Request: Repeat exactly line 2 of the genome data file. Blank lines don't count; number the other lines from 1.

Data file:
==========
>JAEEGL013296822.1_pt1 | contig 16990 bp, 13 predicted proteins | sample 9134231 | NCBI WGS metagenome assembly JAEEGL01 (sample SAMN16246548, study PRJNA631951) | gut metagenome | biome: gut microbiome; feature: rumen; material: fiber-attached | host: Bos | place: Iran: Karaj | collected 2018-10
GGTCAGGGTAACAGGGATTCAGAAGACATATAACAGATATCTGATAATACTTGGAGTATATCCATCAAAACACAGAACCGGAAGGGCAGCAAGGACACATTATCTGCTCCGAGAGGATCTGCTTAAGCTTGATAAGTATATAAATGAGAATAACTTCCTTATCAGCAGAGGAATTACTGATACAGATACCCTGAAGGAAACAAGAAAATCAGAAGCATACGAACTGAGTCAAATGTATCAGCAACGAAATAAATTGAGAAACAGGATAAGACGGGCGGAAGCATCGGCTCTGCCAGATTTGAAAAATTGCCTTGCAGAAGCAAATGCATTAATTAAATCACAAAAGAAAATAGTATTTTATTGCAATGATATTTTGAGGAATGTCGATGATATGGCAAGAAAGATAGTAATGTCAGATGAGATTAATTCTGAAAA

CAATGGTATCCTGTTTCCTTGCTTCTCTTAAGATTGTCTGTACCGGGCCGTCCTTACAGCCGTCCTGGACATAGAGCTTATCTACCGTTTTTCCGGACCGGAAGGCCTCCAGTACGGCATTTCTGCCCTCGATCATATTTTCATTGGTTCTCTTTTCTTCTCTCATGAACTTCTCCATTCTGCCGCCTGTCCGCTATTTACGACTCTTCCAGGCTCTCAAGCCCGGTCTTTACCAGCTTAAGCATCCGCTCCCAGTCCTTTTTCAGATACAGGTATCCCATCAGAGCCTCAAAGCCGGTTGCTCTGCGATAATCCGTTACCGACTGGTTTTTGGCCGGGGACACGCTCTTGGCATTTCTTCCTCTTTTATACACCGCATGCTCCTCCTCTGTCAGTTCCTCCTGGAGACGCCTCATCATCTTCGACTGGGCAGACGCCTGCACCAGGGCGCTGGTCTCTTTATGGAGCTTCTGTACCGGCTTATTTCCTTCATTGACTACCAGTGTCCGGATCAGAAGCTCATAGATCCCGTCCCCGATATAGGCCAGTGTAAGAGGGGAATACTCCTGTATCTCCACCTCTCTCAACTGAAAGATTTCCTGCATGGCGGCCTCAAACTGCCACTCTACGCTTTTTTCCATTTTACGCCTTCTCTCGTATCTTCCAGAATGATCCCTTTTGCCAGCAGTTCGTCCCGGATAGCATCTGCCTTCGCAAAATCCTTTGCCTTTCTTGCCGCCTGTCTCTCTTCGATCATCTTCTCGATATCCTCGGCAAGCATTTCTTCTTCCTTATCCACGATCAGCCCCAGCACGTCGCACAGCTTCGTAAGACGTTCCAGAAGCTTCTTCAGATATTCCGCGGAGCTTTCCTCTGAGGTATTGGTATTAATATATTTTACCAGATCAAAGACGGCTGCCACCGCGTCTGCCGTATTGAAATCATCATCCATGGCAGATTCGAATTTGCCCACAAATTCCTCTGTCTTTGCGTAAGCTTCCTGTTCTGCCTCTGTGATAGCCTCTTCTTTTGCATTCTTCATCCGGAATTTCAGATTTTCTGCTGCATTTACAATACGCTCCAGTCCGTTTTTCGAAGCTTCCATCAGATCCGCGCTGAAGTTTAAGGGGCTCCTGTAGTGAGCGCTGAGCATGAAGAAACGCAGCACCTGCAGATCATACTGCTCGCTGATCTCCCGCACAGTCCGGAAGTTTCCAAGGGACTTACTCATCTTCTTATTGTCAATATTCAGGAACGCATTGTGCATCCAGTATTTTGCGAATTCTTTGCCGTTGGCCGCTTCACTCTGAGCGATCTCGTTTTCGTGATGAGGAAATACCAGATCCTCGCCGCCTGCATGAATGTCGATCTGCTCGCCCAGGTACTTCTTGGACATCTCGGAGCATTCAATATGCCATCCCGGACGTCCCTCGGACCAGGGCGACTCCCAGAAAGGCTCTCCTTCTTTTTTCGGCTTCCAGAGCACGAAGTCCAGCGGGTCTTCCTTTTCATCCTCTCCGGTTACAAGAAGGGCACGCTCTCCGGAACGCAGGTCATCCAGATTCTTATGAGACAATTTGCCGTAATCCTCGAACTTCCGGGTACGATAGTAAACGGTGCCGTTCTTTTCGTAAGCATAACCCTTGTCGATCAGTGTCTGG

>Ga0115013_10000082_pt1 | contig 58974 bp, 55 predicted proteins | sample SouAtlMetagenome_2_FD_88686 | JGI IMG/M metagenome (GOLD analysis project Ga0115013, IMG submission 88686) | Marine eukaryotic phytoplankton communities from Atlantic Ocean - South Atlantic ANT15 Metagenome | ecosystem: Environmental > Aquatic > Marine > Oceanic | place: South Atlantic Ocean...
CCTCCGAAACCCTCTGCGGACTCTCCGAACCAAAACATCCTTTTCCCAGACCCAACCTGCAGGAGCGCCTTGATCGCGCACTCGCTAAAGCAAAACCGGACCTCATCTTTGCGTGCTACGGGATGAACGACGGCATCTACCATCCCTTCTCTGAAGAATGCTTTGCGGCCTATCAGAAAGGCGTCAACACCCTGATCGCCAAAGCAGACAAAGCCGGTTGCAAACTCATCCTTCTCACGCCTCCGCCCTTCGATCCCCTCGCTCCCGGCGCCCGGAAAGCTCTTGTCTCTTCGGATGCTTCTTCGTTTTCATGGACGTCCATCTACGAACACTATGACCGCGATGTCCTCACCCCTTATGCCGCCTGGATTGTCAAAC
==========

GGTCAGGGTAACAGGGATTCAGAAGACATATAACAGATATCTGATAATACTTGGAGTATATCCATCAAAACACAGAACCGGAAGGGCAGCAAGGACACATTATCTGCTCCGAGAGGATCTGCTTAAGCTTGATAAGTATATAAATGAGAATAACTTCCTTATCAGCAGAGGAATTACTGATACAGATACCCTGAAGGAAACAAGAAAATCAGAAGCATACGAACTGAGTCAAATGTATCAGCAACGAAATAAATTGAGAAACAGGATAAGACGGGCGGAAGCATCGGCTCTGCCAGATTTGAAAAATTGCCTTGCAGAAGCAAATGCATTAATTAAATCACAAAAGAAAATAGTATTTTATTGCAATGATATTTTGAGGAATGTCGATGATATGGCAAGAAAGATAGTAATGTCAGATGAGATTAATTCTGAAAA